On Thursday, December 2, Meghan Markle celebrated a legal victory after a court upheld a previous judgement in her favor and against the publishers of The Daily Mail. Though it’s likely that the court battle will continue, the decision marks a big win for the Duchess of Sussex in her fight against British tabloids and tabloid culture in general.
“This is a victory not just for me, but for anyone who has ever felt scared to stand up for what’s right,” Meghan wrote in a statement on Thursday. “While this win is precedent setting, what matters most is that we are now collectively brave enough to reshape a tabloid industry that conditions people to be cruel and profits from the lies and pain that they create.”
This is not the first win for Meghan in this case. In February, an original summary judgement essentially found that Associated Newspapers Limited (ANL), the publisher of The Daily Mail and Mail Online, had infringed on Meghan’s privacy by publishing excerpts of a private letter written to her father in August of 2018. ANL appealed that decision, arguing that the case should go to trial, but now the Court of Appeals in London has found in favor of the summary judgment. “The courts have held the defendant to account, and my hope is that we all begin to do the same,” Meghan wrote in her statement.
The victory also means that Meghan won’t be forced to testify under oath about various allegations made by ANL, which would only have fueled the intense media scrutiny of Meghan and her husband, Prince Harry. Already during the appeal, the case made headlines after Jason Knauf, Meghan’s former communications chief, testified that Meghan had instructed him in some communications with Finding Freedom authors Carolyn Durand and Omid Scobie, something she had previously denied. Meghan acknowledged that she had spoken to Knauf about some things she wanted communicated to the authors of the book in a statement sent to the court in early November. “I apologize to the court for the fact that I had not remembered these exchanges at the time. I had absolutely no wish or intention to mislead the defendant or the court,” she said in part, per CNN.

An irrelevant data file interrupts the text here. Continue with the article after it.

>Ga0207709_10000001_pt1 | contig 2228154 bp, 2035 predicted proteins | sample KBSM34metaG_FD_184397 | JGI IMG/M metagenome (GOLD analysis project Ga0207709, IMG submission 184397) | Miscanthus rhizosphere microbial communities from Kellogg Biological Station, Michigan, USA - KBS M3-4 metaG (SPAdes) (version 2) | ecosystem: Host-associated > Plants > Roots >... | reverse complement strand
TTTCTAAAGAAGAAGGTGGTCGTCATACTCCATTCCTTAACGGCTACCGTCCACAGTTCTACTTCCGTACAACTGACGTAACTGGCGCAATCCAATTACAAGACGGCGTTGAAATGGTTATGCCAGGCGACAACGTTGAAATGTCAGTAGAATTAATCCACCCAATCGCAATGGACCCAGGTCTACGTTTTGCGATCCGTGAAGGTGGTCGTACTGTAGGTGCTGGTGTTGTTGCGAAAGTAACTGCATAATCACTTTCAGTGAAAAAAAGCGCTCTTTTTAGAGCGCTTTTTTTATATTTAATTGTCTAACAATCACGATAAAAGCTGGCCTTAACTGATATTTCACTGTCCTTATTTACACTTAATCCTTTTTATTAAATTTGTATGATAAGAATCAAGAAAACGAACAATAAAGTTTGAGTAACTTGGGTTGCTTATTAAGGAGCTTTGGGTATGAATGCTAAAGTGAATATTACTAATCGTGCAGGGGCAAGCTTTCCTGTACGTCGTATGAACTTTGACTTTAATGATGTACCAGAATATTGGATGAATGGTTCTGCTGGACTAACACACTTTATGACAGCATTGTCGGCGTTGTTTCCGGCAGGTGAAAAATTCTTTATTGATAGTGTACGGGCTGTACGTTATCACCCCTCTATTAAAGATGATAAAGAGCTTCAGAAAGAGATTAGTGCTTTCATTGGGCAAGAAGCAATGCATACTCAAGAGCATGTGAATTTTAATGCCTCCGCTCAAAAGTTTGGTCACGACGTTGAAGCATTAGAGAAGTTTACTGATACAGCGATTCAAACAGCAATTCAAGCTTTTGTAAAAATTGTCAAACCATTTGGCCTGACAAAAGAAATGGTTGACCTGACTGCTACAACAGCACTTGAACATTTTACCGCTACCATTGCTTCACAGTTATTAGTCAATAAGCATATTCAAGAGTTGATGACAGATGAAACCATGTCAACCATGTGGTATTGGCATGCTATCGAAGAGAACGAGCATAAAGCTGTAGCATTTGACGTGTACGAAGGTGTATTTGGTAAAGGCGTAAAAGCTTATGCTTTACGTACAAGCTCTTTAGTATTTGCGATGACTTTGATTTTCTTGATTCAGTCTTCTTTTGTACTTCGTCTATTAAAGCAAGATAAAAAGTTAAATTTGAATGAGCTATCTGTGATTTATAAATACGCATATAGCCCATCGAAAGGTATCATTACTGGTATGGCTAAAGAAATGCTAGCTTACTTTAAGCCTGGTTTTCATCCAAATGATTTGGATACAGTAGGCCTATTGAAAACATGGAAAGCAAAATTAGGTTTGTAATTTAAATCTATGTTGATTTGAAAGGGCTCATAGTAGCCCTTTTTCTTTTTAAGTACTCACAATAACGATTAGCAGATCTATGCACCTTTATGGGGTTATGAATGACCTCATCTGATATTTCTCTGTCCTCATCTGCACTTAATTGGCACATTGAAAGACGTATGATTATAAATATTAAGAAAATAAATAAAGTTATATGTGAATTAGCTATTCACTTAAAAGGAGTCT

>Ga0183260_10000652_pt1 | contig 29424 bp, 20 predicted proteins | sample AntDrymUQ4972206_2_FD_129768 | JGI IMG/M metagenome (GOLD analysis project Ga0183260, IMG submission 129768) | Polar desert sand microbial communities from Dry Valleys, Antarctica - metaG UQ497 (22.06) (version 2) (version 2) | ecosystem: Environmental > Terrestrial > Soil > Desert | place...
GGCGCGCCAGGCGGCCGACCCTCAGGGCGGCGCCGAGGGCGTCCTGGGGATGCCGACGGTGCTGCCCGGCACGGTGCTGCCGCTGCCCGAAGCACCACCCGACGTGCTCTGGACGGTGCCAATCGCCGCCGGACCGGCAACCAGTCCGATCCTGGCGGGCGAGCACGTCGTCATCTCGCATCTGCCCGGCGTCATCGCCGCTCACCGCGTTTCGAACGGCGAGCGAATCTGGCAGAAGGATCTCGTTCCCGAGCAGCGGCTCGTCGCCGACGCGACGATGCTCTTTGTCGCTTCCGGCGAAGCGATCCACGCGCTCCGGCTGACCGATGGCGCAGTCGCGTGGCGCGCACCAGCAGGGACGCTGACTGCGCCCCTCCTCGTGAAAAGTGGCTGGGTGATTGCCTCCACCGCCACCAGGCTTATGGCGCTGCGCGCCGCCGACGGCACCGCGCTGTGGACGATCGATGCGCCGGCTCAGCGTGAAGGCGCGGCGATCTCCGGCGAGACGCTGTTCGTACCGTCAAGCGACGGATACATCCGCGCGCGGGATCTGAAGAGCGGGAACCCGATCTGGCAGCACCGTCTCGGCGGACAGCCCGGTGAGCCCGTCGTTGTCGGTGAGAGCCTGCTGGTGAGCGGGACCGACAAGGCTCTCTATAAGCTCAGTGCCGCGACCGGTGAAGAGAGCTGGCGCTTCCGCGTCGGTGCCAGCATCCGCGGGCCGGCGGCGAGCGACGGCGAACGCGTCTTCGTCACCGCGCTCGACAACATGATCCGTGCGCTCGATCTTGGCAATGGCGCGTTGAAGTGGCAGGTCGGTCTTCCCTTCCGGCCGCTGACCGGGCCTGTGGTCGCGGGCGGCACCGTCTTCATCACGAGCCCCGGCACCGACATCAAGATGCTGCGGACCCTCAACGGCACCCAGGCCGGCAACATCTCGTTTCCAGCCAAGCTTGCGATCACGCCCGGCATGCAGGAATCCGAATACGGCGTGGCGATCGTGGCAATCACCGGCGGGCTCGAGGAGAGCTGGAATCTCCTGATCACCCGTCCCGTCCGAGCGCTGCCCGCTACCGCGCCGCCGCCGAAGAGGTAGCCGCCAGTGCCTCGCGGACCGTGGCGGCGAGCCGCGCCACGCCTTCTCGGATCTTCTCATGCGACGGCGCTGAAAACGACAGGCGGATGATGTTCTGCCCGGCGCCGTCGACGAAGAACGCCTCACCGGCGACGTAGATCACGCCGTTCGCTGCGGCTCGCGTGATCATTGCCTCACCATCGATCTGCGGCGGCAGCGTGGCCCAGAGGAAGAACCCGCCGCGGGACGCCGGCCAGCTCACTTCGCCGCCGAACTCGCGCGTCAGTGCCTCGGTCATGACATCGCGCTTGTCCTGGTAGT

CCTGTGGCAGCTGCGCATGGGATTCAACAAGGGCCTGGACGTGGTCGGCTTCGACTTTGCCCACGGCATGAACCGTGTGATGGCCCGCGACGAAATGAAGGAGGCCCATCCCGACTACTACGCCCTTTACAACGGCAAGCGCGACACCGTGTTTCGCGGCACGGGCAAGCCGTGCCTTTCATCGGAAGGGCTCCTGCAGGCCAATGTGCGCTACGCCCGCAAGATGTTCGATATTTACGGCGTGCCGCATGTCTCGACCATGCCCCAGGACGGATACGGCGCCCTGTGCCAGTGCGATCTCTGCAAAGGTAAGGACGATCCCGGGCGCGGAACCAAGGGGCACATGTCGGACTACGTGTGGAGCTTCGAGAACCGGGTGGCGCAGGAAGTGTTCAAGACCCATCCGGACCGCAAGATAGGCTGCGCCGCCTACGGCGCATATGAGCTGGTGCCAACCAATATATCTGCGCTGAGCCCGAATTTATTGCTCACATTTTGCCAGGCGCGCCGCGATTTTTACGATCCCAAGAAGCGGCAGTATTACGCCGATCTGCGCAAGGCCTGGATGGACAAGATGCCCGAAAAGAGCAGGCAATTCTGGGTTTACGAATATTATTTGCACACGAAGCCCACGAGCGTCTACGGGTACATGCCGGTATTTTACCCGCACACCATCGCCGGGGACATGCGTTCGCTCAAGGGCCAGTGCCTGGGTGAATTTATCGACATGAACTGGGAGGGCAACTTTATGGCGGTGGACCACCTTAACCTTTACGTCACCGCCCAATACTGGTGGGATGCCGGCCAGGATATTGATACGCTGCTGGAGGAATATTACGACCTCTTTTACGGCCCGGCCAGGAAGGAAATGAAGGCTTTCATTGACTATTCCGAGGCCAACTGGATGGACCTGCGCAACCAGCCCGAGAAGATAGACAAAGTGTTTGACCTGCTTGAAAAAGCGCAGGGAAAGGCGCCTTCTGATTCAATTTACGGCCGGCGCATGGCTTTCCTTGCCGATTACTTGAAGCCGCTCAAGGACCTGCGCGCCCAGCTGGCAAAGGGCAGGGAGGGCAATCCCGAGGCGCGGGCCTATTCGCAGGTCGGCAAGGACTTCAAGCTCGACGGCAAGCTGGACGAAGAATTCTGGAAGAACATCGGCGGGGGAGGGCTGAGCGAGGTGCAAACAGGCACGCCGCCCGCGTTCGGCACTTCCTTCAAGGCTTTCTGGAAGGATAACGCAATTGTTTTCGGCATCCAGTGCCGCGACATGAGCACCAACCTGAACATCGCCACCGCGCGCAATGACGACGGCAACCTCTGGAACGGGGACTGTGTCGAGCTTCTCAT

ANL reportedly attempted to argue that these exchanges between Meghan and Knauf, as well as others that implied that she had anticipated that her letter to her father might leak to the press, meant that she had no expectation of privacy. It also argued that the original article, titled “Revealed: The letter showing the true tragedy of Meghan’s rift with a father she says has ‘broken her heart into a million pieces,’” had journalistic value as a response to a previous People article that mentioned a private letter between the daughter and father.
The court disagreed, pointing to the length of the excerpt and the framing of the personal letter in the original article. “The key point was that the Mail on Sunday articles focused on revealing the contents of the letter, rather than providing Mr. Markle’s response to the attack on him in People magazine,” said the presiding judge, Sir Geoffrey Vos, Master of the Rolls, per The Daily Beast. “Whilst it might have been proportionate to publish a very small part of the letter for that purpose, it was not necessary to publish half the contents of the letter as Associated Newspapers had done,” the judge continued.
A statement released by ANL on Thursday said that the company is “considering an appeal to the Supreme Court in the United Kingdom.” For now, however, People reported that ANL will likely have to pay Meghan damages and publish a public apology on the front page of Mail on Sunday and on the Mail Online homepage. Since the decision was announced, Mail Online has published two op-eds about the decision, including one by Piers Morgan calling Meghan “a fork-tongued devious manipulative piece of work.” So, there’s that.
Meghan may have won the battle, but the war rages on.